We really love the shows put on by Atlantic for Kids. That's because they tend to be as much fun for parents as they are for children. I saw lots of adults cracking up at the theater troupe's latest family musical, a stage adaptation of author Jon Scieszka and illustrator Lane Smith's twisted take on The Three Little Pigs. In their version of the old tale, the Big Bad Wolf just has a big bad cold that leads to the swines' untimely demise. To say more would give too much away.
Even though the The Three Little Pigs is usually thought of as a story for very young children, this show isn't for preschoolers. Officially aimed at kids ages 5 to 12, I actually think it's best for tweens and up. It's very campy, and you need a wide frame of reference to get most of the jokes. Even though my six-year-old really enjoyed the show—she insisted we buy the book afterward—I definitely laughed a lot more than she did.
In order to turn the short children's book into an hour-long show, writer Robert Kauzlaric employed a really great framing device, with the wolf on trial for his alleged crimes against the citizens of Piggsylvania. This allowed him to add in lots of courtroom humor and comedic characters, like the narrator, a no-nonsense, His Gal Friday-type of reporter; a corrupt, show tune-loving judge; a pompous, flirtatious prosecutor and a sad-looking, suit-clad wolf.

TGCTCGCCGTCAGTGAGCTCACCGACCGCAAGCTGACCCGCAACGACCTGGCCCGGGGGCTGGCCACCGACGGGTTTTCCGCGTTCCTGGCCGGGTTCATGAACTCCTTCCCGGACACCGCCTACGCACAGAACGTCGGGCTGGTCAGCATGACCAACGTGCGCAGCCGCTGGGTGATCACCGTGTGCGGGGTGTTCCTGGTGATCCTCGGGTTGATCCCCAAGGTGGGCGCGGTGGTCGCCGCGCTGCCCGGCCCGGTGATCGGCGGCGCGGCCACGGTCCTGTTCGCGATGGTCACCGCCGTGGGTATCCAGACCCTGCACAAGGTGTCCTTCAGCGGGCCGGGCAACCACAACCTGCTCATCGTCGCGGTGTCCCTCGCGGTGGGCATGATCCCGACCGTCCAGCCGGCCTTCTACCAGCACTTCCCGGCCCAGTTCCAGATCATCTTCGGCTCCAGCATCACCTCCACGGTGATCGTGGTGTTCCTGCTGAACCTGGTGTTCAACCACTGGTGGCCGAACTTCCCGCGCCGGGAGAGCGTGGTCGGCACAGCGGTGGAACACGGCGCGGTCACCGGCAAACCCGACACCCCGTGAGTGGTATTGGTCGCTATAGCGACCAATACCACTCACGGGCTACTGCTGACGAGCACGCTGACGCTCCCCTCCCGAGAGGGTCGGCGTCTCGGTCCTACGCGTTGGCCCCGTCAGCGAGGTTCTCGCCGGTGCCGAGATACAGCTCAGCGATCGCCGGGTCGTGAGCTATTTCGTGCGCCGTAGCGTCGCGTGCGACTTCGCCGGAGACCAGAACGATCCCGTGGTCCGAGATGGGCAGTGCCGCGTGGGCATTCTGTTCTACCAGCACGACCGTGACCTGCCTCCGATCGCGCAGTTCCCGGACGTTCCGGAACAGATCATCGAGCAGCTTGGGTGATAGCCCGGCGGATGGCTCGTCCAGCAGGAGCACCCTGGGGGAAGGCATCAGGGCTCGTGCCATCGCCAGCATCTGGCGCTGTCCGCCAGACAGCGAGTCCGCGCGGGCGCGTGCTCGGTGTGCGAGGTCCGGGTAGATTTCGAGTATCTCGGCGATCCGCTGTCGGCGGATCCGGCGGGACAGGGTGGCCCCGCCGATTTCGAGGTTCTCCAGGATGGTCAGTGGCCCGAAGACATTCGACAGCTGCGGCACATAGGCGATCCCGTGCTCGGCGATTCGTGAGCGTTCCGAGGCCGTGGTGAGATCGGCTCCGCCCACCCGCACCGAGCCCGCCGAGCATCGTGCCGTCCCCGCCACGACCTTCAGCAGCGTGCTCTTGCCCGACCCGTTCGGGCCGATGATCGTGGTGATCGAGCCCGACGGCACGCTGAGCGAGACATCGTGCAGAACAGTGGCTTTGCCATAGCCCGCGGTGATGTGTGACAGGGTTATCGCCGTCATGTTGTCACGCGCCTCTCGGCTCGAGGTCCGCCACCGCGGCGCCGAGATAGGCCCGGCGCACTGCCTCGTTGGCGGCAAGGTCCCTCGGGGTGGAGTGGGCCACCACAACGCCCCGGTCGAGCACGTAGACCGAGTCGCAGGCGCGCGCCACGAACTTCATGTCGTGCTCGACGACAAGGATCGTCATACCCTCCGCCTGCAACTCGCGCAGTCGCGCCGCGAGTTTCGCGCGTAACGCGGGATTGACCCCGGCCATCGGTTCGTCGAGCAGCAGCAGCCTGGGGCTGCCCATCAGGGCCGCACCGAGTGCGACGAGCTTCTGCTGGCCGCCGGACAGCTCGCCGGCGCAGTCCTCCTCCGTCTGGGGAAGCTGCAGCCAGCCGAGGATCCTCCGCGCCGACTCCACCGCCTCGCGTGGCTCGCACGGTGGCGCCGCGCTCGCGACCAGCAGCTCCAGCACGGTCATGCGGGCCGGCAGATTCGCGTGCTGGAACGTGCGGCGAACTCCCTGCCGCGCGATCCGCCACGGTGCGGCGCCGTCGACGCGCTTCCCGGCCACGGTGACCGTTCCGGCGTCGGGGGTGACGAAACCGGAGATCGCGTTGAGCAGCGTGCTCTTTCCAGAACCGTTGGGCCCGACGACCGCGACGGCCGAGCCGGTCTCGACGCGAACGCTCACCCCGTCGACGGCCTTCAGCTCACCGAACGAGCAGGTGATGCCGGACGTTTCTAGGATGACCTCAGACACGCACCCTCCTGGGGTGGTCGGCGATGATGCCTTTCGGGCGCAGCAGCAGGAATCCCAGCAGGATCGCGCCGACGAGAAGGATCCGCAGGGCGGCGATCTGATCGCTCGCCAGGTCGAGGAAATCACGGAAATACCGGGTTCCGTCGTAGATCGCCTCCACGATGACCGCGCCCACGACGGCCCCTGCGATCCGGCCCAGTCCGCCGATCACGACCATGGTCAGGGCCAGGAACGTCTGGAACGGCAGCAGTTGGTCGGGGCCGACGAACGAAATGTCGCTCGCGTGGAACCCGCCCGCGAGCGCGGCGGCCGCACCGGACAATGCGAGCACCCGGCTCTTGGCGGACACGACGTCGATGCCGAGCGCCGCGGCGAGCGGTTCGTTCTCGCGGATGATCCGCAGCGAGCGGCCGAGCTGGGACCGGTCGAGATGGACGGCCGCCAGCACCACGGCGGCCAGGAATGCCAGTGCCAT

Both sides present their evidence, with the prosecution mounting a puppet show within the show that makes the wolf look like a ravenous carnivore. But the defendant insists he's innocent and gives a very different account of his interactions with his neighbors the three little pigs.
The songs by Kauzlaric, Paul Gilvary and William Rush run the gamut from Broadway to gospel to pop, with many Beatles references. (I had fun counting how many Fab Four melodies and lyrics were quoted.)
But best of, the talented cast members—all students at the prestigious Atlantic Theater Company—never condescend to their young audience. You really get the sense that they love performing for kids. Chloe Wepper was particularly hilarious as the wacky judge, and Michael R. Piazza managed to make the wolf seem like a victim (or the best spin doctor this side of Karl Rove). In fact his side of the story was so convincing, the "jury"—a.k.a. the viewers—found him not guilty. It's the only bit of audience participation in the show, but a musical this funny doesn't need gimmicks like that to keep families totally engaged.
The True Story of the 3 Little Pigs is playing at the Classic Stage Company through Sunday, October 30. Performances are at 10:30am every Saturday and Sunday. $20 for adults, $10 for children under 13
Looking for other great shows? See our review of The Little Prince at the New Victory and our roundup of the best shows to see this fall.
Photos by Ahron R. Foster